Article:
Thinking of my European heritage as we face U.S. electionsJames DeMetro, director of the New York City Greek Film Festival, stands with Maria Sharp, one of the organizers of the Atlanta showing (Photo by Maria Saporta)
By Maria Saporta
As I write this column, on the day before the presidential election, it is without knowing who will be leading our country for the next four years.
A comment I often heard during this election season, often with humor was: “If (fill in the blank) is elected president, I’m leaving the country.”
It just so happens that I’m trying to become a Spanish citizen – a move that speaks more to my heritage than my political beliefs. As someone who was born in the United States, I would never want to give up my American citizenship.
But if I have an opportunity to become a dual citizen, it would feel like I would be able to enjoy the best of two worlds.
My sister, Elena, and I are both seeking to become Spanish citizens. Recently the Spanish government invited Sephardic Jews, who can trace their heritage back to Spain, to apply for citizenship.
My mother’s family and my father’s father were Sephardic Jews who were kicked out of Spain in 1492 and who ended up living in Thessaloniki, Greece for nearly 500 years. (My father’s mother was a Greek Jew from the town of Ioannina in western Greece).
My parents lived in Europe until after World War II after being captured by the Germans in 1944. My father escaped, but my mother and her family were transported in freight rail cars to the Bergen-Belsen concentration camp, where they lived for a year in captivity.
Just this weekend, Atlanta celebrated “The Best of the NYC Greek Film Festival” at the Atlanta History Center.
The film that received the top audience award was: “Cloudy Sunday,” a movie set in German-occupied Thessaloniki in 1943, in a club owned by a famed bouzouki composer and musician Vassilis Tsitsanis. The club became a refuge for a young Christian man in love with a Jewish woman.
The movie, directed by Manoussos Manoussakis, depicts Thessaloniki under German rule. Some of the more fearful Jews in the movie talk about fleeing to Athens, which is under a somewhat kinder Italian occupation.
Although the characters in the movie do not leave Thessaloniki, my parents and my mother’s parents did move to Athens early in 1943. My parents married in Athens on March 10, 1943, living in hiding for a year.
On their one-year anniversary, my parent were found and were brought in for questioning by the Germans, who had taken over the occupation of Athens. A few days later, my parents and grandparents were then rounded up and putting in a holding area from which my father escaped, joining the Greek resistance.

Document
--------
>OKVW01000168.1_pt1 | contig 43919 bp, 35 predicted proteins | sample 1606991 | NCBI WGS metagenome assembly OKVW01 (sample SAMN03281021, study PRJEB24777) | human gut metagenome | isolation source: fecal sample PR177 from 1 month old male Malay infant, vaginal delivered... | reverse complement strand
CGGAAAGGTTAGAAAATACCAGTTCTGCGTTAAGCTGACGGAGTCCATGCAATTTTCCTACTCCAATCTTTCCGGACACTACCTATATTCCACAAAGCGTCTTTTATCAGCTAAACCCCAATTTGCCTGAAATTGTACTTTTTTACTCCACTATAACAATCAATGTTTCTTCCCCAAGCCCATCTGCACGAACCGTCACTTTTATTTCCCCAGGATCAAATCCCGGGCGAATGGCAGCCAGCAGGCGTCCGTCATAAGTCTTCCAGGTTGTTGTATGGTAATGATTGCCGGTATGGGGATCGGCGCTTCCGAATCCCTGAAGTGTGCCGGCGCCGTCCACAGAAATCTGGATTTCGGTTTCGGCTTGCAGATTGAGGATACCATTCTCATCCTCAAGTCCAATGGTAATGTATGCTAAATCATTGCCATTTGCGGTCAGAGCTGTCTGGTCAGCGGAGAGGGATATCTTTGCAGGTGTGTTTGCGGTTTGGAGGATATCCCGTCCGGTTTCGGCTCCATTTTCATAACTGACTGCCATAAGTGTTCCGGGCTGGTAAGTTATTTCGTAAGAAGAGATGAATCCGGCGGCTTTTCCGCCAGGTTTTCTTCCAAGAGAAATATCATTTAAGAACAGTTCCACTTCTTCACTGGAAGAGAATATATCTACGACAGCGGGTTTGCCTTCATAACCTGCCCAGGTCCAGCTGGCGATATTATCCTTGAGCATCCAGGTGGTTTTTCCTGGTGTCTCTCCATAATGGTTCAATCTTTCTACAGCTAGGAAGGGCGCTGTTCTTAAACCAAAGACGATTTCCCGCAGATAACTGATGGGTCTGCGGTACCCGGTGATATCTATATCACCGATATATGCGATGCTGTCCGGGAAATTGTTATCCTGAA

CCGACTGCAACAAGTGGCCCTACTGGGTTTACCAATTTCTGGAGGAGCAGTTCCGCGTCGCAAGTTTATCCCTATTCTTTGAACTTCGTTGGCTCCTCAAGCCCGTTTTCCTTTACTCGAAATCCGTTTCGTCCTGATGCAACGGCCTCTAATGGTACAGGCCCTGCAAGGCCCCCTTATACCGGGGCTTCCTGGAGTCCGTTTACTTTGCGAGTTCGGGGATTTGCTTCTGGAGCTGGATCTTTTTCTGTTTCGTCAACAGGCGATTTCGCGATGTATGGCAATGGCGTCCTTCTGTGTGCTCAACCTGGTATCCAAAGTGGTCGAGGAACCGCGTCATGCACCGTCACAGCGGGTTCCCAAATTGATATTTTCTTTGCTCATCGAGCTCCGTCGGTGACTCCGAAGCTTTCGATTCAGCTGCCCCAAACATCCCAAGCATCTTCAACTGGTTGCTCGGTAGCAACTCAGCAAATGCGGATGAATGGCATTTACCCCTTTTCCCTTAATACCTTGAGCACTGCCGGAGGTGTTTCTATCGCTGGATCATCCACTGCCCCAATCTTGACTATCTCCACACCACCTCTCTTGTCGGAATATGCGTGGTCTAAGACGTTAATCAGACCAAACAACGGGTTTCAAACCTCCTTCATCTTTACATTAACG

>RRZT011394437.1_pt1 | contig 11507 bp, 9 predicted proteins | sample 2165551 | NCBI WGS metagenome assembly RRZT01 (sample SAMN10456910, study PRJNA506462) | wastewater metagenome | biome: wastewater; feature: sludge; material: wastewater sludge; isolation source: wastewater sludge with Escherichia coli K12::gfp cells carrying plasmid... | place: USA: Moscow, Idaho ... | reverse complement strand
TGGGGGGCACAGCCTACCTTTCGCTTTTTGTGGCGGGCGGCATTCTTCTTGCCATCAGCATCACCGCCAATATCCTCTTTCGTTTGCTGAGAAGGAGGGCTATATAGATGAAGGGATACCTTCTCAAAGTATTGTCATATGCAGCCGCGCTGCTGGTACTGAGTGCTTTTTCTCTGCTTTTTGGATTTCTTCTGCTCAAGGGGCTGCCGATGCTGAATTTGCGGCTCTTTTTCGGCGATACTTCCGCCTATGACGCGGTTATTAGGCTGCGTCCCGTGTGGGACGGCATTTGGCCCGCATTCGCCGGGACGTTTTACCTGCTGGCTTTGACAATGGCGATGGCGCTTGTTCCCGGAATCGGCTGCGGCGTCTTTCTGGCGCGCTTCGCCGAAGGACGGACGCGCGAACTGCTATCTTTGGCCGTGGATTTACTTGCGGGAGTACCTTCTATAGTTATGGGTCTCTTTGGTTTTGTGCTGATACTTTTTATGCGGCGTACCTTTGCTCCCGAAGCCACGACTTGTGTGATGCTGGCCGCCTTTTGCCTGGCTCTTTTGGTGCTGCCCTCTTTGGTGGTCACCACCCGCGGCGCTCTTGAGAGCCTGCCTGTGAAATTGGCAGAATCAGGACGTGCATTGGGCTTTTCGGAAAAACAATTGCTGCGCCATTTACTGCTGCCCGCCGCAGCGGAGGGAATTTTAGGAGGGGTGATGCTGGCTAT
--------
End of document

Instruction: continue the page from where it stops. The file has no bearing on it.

I’ve always wanted to write the story of my late parents’ experiences during World War II, but given my crazy work schedule, I’ve never been able to carve enough time to write the book.
But seeing a movie like “Cloudy Sunday” does inspire me to not give up on the idea of writing a book about my parents’ tumultuous relationship during World War II – one that I’ve always imagined being turned into a movie.
To write the book the way I would like to, I’m estimating it would take months of research – retracing the places in Europe where my parents were before, during and after the war.
So becoming a Spanish citizen – and being able to travel, live and work in the European Union – would make that an easier task (provided I can pass the mandatory Spanish language and the civic tests).
But that doesn’t tell the whole story.
As someone who spent many summers with my grandparents in Thessaloniki and with relatives in Paris, I have always felt that I have lived on two continents – experiencing multiple cultures and languages.
My deep appreciation for my Sephardic heritage and roots in Spain, my ties to Greece and my connections to France only continues to grow as I get older.
Becoming dual citizens would help me and my sister fulfill our parents’ wishes – to become multi-dimensional citizens of the world.
Before the showing of “Cloudy Sunday,” James DeMetro, director of the New York City Greek Film Festival, read a passage from the Manoussakis, the director of the movie.
“The simple love story in this film unfortunately reflects today’s reality, where racism and neo-Nazism lie in wait eager to infect the global community,” Manoussakis said about his movie. “My aim was to provide a reminder of the atrocities committed during WWII for those who are unaware and for those who have chosen to forget.”
Those are words to hold close to our hearts as we face the election of our next president and other political representatives.